|Publication number||US4454522 A|
|Application number||US 06/318,451|
|Publication date||Jun 12, 1984|
|Filing date||Nov 5, 1981|
|Priority date||Nov 5, 1981|
|Publication number||06318451, 318451, US 4454522 A, US 4454522A, US-A-4454522, US4454522 A, US4454522A|
|Inventors||Alejandro L. de Lozanne|
|Original Assignee||The Board Of Trustees Of The Leland Stanford Junior University|
|Export Citation||BiBTeX, EndNote, RefMan|
|Patent Citations (3), Non-Patent Citations (2), Referenced by (31), Classifications (8), Legal Events (4)|
|External Links: USPTO, USPTO Assignment, Espacenet|
The United States Government has rights in this invention pursuant to Navy Contract No. (2-WMN-602) N00014-75-C-0632.
This invention relates generally to superconductive device technology, more particularly the invention relates to devices having Josephson junctions and a method of making same.
The Josephson effect in superconducting devices was discovered in the early 1960's and is the basis of superconductive electronic IC circuits. The effect is realized in a tunnel junction device and in a microbridge or weak-link device. In the microbridge device two superconductive layers are interconnected or bridged by a short, narrow constriction formed in the material (designated an SSS device), or by a non-superconducting material such as a superconductive material S' having a superconducting critical temperature, Tc, below that of the two superconductive layers (designated SS'S devices), or by a normal or non-superconducting material which is designated an SNS device.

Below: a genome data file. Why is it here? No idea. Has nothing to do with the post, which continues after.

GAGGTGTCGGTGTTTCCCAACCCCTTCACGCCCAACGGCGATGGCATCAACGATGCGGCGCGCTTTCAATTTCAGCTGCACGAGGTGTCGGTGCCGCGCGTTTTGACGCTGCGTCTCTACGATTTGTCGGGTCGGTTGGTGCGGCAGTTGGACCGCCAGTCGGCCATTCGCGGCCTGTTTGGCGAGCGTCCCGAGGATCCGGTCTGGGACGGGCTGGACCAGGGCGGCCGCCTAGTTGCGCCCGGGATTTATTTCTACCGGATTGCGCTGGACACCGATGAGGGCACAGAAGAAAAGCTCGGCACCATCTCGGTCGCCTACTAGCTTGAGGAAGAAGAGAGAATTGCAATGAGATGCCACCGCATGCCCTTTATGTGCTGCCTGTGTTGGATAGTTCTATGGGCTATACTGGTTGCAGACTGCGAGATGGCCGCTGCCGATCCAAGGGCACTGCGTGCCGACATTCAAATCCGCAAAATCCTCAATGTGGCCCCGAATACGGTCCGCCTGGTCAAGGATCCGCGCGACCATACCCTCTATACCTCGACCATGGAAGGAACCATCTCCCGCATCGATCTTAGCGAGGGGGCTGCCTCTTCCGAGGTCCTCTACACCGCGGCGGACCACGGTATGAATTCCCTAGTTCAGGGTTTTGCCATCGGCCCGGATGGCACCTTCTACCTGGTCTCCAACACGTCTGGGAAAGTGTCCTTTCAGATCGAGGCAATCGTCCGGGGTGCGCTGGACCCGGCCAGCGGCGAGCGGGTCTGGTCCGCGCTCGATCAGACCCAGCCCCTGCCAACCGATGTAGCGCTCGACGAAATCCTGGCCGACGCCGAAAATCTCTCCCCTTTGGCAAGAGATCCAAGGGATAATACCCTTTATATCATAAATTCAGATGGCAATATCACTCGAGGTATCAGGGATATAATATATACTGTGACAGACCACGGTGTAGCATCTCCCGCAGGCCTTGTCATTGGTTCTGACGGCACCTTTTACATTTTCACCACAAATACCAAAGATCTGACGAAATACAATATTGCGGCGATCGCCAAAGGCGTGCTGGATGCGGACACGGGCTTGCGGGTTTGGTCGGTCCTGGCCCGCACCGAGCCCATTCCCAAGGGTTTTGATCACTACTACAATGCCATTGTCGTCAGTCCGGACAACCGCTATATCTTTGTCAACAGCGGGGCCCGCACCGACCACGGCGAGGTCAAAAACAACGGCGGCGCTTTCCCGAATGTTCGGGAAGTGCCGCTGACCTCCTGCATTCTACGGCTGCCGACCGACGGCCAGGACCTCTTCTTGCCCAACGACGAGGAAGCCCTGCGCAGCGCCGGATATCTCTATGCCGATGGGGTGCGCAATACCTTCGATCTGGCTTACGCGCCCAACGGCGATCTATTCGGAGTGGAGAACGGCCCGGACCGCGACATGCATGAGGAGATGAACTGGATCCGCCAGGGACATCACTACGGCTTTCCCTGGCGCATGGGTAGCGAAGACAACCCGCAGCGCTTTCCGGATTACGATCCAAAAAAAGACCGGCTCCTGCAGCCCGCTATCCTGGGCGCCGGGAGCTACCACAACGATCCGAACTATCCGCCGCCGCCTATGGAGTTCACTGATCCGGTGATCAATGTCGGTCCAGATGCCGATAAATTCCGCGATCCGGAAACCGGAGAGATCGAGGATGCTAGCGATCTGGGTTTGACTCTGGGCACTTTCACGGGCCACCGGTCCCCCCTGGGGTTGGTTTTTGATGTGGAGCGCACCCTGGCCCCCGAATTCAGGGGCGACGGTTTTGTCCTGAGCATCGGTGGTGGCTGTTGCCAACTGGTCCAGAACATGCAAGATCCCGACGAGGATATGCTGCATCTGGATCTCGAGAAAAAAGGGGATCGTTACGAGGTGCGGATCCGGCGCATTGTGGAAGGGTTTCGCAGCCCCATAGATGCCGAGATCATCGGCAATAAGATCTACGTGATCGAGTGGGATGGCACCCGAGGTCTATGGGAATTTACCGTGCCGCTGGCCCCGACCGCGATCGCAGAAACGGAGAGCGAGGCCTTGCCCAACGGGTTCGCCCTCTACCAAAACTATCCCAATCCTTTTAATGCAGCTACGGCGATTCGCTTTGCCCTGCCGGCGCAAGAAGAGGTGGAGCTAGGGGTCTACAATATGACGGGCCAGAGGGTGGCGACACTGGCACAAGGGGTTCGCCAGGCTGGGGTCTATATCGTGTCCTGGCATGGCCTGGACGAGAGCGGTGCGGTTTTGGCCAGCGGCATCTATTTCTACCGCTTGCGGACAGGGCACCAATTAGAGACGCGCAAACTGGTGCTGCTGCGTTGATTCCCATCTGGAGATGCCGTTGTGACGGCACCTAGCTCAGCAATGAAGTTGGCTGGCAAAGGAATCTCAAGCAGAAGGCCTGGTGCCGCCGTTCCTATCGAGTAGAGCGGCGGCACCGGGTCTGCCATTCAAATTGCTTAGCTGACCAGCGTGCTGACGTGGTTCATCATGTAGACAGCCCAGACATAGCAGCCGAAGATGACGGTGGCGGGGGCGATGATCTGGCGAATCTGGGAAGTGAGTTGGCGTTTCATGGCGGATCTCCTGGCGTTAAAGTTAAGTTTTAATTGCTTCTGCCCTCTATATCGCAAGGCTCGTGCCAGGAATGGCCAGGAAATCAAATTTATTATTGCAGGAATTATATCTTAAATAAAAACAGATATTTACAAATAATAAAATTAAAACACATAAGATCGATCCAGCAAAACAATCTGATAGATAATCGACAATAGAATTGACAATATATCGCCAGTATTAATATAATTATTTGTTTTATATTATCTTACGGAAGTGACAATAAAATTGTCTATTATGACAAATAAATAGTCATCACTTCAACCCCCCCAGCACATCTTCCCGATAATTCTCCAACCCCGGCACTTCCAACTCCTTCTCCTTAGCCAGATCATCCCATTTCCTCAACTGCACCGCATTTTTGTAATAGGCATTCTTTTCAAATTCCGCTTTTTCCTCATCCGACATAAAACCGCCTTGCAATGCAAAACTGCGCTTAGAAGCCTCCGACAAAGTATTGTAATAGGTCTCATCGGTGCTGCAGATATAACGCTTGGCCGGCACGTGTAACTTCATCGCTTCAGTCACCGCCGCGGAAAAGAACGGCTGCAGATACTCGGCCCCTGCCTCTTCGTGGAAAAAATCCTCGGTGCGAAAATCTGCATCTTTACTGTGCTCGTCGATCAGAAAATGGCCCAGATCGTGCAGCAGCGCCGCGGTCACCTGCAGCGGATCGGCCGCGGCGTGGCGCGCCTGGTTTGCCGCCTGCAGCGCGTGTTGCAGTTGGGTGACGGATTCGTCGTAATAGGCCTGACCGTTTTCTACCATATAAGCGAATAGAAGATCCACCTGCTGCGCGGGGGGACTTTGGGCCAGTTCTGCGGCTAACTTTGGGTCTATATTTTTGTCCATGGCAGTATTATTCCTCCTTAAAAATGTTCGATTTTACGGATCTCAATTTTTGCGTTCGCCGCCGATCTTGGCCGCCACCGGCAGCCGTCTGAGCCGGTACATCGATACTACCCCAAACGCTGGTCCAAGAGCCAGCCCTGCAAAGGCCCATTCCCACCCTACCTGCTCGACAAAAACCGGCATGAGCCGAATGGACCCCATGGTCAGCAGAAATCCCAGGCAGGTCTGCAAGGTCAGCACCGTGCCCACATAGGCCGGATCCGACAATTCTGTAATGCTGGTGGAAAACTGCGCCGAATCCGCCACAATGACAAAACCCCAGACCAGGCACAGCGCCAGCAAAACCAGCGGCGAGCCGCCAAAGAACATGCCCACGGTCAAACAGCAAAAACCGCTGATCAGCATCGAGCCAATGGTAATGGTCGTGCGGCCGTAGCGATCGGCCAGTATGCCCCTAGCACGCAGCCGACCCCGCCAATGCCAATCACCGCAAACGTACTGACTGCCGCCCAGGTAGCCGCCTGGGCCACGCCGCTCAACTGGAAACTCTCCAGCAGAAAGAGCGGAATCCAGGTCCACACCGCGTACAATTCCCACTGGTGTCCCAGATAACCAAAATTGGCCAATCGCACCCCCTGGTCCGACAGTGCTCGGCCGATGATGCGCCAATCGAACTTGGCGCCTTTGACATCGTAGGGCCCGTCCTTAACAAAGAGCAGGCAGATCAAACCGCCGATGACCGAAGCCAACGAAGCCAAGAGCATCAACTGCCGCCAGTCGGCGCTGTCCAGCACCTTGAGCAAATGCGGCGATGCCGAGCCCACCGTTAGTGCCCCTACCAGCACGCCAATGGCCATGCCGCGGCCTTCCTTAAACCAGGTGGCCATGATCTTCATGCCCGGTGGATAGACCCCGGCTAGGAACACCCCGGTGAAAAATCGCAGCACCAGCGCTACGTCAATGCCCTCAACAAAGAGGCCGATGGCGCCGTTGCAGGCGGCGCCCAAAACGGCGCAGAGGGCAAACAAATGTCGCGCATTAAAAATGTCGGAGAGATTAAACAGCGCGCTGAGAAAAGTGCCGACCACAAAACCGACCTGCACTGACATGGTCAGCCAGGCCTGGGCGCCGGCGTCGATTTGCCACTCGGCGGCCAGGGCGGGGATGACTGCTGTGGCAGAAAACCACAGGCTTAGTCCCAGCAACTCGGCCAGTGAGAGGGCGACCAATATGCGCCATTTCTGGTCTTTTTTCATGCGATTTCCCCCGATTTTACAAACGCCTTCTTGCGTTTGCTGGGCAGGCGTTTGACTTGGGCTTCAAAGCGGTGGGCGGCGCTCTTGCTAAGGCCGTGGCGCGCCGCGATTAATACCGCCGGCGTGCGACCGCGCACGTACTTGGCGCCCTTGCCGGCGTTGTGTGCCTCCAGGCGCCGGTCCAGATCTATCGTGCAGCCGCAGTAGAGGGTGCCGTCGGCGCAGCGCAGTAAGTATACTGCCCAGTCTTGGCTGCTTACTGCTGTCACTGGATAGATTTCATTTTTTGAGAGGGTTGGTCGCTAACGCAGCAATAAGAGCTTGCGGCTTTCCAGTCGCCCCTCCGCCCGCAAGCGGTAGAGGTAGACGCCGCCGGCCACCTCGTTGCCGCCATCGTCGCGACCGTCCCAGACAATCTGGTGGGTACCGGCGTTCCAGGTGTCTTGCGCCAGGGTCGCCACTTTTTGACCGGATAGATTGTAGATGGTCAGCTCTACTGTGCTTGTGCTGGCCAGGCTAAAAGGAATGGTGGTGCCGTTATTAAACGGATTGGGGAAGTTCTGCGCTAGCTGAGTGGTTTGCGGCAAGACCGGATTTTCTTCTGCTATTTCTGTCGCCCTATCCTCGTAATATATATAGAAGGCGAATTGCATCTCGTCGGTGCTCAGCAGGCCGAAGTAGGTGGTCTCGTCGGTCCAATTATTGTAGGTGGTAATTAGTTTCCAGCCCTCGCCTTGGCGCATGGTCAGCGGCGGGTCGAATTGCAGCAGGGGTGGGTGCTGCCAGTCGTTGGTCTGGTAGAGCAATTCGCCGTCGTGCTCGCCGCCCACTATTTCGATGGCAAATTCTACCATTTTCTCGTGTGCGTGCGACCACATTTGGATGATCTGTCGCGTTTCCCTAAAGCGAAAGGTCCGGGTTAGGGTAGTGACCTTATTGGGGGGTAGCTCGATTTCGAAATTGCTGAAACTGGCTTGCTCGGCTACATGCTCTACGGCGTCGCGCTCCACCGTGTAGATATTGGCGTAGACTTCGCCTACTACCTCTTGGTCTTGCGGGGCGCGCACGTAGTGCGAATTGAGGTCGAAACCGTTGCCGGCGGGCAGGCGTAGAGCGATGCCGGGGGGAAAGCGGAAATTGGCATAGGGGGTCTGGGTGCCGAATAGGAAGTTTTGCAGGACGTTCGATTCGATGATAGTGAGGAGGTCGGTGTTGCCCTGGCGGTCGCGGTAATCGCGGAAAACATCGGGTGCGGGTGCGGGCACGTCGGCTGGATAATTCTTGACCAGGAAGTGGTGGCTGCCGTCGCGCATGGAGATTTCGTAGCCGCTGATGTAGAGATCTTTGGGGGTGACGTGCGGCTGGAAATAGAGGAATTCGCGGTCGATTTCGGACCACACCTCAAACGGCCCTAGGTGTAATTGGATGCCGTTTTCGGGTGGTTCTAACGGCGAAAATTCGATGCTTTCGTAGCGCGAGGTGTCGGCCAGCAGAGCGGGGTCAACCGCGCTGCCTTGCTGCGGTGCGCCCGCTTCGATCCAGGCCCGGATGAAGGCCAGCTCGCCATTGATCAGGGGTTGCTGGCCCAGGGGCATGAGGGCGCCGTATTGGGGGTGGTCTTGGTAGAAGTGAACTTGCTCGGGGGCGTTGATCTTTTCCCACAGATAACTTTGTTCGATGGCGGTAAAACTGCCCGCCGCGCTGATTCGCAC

The SNS device has a number of advantages over other types of weak-link superconductive devices, mainly their wide temperature range of ideal behavior and the fact that the properties of the weak-link (i.e. the N material) can be optimized separately from those in the superconducting layers. Further, the SNS device allows the use of high critical temperature superconducting materials.
While the theory of superconducting microbridge devices is presently incomplete, rigid boundary conditions and short bridges are known requisites. The interface of the superconductor layer and the normal material must be very clean and the dimensions of the bridge of normal material, particularly the length, must be accurately maintained in a range below 1000 angstroms. Heretofore, SNS devices have been difficult to fabricate and such devices employing superconductors having high superconducting temperatures have been unknown.
Accordingly, an object of the present invention is an improved method of fabricating a microbridge superconductive device.
Another object of the invention is an improved microbridge superconductive device.
Still another object of the invention is a microbridge superconductive device which is readily manufactured.
Yet another object of the invention is a process for manufacturing microbridge superconductive devices which employs conventional technology and which is readily controlled.
Another object of the invention is a generic process for fabricating SNS microbridges incorporating high Tc superconductors.
A feature of the invention is a substrate having two surfaces separated by a step edge with a superconductive material on the two surfaces and a normal material overlying the superconductive material.
Briefly, in fabricating a superconductive device in accordance with the invention a support is provided having first and second generally parallel surfaces which are separated by generally perpendicular step. A first layer of superconductive material is formed on the first surface and a second layer of superconductive material is formed on the second surface. Then a layer of non-superconductive material is formed over the first and second layers of superconductive material and which provides the microbridge therebetween. Portions of the layer of non-superconductive material are then removed along with the unnecessary underlying superconductive material thereby defining the width of the microbridge.